Humphrey: My Spirit Animal

It is no rare thing for both of my children to come home from school excited about one thing or another. 

Silly socks. Pajama day. Ice cream during lunchtime…Wait, you bought ice cream with your lunch money, kid?? You little genius, you.

Yesterday was no exception. 

They both got off the bus and climbed the steps to the porch with smiling faces, exclaiming before I could even welcome them home that they “met Humphrey today!” 

The only Humphrey I have ever heard of was the Bogart, “here’s looking at you, kid,” kind, and despite my obviously decent taste in classic movies, I was fairly certain this was not who my six and four year old were talking about.

I had driven past the front of the school over the last few days, and noted the sign with the words, “Welcome Humphrey!” emblazoned proudly in black bold letters, and suddenly deduced that these entities were one in the same. 

humphrey

The children explained to me that Humphrey was a hamster, visiting the school over the course of the next few weeks. Every classroom will get a turn having Humphrey in their room with them each day. My children were ecstatic over the news and at the prospect of having a tiny new friend to call their own.

All that I could think about was what a terrifying job that must be for a tiny ball of fur. When I asked the children what Humphrey looked like, neither one could admit to having actually SEEN Humphrey. Because, well, “he hid under his blue house thing the whole time.”

Wouldn’t you? I know I would.

If I were barely bigger than a plum, and was being stared at by twenty-two sets of eyes every hour, I would want to hide and stay as far away from any other living creature as possible. 

My son speculated that Humphrey had a white belly with a back full of peach fur. I opined that he was probably very nervous and scared of all of his new friends. My son just shrugged his shoulders.

These days, I feel a little like Humphrey. 

2016 has not been kind to my family thus far.

Unexpected maintenance costs for our home are chipping away at our dreams of a family vacation (and a savings account, for that matter), uninterrupted waves of sickness and the loss of not one, but two beloved, elderly family pets within the span of a month. Suddenly, life is like the 44 prying eyes staring eagerly at me, and I want to make like Humphrey and hide under my plastic blue house until someone switches off the lights because I’m pretty sure that all life wants is to devour me or flush me down the toilet or <insert any other kind of awful death that you can think of.>

apples

 

Humphrey, I totally understand you.

I understand what it’s like to want to stay discreetly tucked away in my bedding, though mine is of the cotton and memory foam variety and yours is of the cedar kind.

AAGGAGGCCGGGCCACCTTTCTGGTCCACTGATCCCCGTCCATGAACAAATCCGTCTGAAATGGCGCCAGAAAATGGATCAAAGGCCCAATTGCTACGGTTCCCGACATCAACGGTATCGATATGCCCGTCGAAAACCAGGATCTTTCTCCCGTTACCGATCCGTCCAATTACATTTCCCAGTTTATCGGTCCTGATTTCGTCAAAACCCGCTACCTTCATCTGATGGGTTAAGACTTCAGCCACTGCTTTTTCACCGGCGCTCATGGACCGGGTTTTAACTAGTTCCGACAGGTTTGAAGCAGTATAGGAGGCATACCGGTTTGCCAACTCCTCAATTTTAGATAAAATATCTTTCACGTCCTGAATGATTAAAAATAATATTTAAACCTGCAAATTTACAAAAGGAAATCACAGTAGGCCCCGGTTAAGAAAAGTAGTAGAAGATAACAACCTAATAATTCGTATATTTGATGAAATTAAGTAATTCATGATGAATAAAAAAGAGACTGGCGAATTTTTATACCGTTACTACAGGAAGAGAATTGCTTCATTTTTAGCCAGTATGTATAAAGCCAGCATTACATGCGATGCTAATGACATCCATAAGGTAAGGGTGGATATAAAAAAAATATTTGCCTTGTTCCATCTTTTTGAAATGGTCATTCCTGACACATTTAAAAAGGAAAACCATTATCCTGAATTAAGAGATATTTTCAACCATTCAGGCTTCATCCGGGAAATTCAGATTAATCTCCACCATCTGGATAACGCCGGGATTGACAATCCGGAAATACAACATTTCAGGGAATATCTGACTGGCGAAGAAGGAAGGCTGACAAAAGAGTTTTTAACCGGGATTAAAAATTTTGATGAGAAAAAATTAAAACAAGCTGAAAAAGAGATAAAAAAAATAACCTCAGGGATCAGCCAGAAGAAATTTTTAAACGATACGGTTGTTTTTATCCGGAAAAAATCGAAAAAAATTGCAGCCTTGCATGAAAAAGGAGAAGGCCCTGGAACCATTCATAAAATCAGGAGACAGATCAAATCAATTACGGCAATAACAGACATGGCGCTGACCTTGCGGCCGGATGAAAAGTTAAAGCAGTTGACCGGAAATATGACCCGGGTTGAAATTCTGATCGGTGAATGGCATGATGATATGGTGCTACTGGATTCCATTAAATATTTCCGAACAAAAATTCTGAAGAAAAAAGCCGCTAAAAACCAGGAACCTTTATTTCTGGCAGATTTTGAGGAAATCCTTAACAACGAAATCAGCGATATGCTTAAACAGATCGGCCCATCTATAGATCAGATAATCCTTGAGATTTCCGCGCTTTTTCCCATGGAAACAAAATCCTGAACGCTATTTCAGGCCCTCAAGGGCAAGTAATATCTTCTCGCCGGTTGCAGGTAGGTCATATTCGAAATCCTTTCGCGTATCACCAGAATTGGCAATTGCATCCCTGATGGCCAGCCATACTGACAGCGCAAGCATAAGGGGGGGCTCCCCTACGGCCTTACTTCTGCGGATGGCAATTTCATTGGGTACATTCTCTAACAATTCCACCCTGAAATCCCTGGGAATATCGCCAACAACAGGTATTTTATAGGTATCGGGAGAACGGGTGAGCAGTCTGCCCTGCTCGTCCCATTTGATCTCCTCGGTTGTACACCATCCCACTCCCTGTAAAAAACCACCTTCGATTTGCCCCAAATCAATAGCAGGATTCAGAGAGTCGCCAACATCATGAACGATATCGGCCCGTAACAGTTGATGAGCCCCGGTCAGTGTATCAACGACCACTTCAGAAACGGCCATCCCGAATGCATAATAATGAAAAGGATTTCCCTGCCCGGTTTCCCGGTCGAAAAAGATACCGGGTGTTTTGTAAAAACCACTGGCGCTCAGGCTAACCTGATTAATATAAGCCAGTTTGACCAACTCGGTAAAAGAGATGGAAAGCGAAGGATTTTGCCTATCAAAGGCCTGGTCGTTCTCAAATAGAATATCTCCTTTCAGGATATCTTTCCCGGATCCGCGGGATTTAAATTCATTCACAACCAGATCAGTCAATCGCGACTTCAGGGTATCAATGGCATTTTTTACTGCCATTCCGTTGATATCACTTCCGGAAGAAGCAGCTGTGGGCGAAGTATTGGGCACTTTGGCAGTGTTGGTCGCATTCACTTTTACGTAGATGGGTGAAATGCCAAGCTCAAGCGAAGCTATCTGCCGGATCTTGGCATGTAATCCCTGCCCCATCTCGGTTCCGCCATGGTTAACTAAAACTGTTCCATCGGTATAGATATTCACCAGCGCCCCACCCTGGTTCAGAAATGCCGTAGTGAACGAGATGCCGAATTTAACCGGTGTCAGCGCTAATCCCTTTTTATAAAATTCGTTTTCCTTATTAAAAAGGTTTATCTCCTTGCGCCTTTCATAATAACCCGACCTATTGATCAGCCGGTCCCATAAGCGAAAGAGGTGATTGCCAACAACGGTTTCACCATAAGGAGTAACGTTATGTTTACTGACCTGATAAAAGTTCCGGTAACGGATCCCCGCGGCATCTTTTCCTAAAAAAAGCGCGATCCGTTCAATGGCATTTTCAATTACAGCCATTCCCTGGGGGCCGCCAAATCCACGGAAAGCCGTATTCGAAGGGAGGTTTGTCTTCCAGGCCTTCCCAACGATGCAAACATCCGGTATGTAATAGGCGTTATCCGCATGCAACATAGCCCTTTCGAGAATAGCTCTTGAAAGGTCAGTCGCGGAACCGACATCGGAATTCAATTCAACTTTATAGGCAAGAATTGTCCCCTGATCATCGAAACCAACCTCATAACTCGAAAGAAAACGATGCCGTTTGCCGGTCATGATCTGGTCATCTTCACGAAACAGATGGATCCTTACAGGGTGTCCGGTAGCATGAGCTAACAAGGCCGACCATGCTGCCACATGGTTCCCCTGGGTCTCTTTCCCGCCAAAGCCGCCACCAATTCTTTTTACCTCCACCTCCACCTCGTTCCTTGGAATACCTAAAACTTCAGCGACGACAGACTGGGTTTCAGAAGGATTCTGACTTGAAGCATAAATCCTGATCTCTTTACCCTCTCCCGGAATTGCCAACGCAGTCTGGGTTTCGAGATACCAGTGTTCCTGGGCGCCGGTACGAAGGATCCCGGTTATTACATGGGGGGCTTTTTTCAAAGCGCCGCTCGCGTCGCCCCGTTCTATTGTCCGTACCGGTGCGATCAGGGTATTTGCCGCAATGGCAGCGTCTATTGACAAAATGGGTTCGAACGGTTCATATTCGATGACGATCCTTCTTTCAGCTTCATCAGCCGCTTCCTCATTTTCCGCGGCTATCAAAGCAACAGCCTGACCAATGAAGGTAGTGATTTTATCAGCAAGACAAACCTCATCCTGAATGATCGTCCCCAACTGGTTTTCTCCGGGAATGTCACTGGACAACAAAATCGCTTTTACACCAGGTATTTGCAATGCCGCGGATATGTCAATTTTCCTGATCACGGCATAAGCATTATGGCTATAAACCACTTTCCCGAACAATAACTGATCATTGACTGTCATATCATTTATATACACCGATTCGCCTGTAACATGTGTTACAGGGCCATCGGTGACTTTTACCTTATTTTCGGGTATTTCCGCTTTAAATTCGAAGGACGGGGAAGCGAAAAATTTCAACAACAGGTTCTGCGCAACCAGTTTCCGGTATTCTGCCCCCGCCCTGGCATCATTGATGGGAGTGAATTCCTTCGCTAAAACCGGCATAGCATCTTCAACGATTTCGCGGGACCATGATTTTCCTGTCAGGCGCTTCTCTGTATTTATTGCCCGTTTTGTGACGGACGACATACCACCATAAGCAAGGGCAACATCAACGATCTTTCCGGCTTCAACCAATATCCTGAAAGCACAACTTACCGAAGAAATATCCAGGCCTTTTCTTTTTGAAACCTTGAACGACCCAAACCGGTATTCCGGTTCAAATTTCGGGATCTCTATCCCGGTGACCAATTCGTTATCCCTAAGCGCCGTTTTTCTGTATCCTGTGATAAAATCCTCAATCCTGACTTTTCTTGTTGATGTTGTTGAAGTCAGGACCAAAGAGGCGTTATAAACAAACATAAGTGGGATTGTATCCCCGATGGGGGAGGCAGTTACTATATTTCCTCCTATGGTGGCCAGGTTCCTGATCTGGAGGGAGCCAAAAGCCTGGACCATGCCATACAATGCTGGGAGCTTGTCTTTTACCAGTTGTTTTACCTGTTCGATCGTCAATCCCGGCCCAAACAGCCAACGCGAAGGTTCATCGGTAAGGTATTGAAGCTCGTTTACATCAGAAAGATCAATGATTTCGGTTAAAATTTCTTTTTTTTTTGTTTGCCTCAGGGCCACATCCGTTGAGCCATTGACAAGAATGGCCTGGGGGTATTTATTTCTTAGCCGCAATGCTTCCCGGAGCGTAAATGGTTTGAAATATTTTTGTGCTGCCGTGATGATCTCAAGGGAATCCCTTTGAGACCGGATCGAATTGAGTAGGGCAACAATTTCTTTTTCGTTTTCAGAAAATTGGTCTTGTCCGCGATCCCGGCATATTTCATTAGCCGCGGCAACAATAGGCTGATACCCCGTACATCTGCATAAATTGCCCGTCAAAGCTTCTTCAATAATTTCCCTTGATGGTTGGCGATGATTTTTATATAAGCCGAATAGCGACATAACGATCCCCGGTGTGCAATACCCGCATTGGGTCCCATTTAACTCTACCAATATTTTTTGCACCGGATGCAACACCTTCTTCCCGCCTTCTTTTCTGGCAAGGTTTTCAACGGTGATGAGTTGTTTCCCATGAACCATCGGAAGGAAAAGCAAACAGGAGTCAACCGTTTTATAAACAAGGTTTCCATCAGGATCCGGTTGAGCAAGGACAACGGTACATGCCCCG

I know what it is like to want to stay in your own tiny world, with things the way you would like them to be, while life casually taps on the glass to remind you that not only is it there, but it brought along twenty-two of its closest friends to help keep you company.

I wish that I could tell you that life just decides to up and get better without much input or effort from us. I wish that I could tell you, Humphrey, that it gets less scary the bigger you are, but that isn’t true.

The bigger you are, the more you feel like you are in control only to come to find out that you most certainly are not. The bigger you are, the more secure you feel. You feel like you’re smarter than the hamster that runs on its wheel day in and day out, and that you have come so much further.

Then life tar and feathers you and then stands back to point and laugh.

Sometimes, no matter what is going on, you still feel small and helpless. You remember that life likes to crash and bang you around without warning. You find out that you’re still in the cage of your own expectations. 

Sometimes, you don’t want to make peace with life because you both have other ideas of what it’s actually like to be friends or to be happy or to be content with the way things are. 

Life is a series of lessons, and just when you think you get a grasp on what things are going to be like, life likes to rattle the cage. 

life

 

Sometimes, life is a margarita and a seventy degree evening on Taco Tuesday, and you don’t have to be into work the next day. Sometimes, life is your children laying down for bed and staying there the first time you ask. Sometimes, life is a bowl of Haagen-dazs on a Sunday afternoon when all of your laundry is done.

Sometimes, life is ridiculous and unseemly, and cannot control itself. Sometimes, life is the Adobe button on your computer that keeps reminding you that you have an update pending. Sometimes, life is hitting every single red light on your way into town. 

Sometimes, life is like a room full of kindergarteners. 

I suppose the difference between you and me, Humphrey, is that life can be what I make of it.

Don’t get me wrong, I envy you the notion of ignorant bliss, and the idea that all one needs in life is a spinning wheel and a blue, plastic thing to hide under. Because I’m expected to take those lemons that life gives me, and make some lemonade. Only you can’t make lemonade with salt, only with sweetness. At least, any lemonade that’s worth drinking.

I’m supposed to remember how good I have it, despite everything going on. Because it’s the truth, I do have it good. 

Though, I don’t get ice cream for lunch like my son. One thing at a time, Humphrey. One thing at a time.

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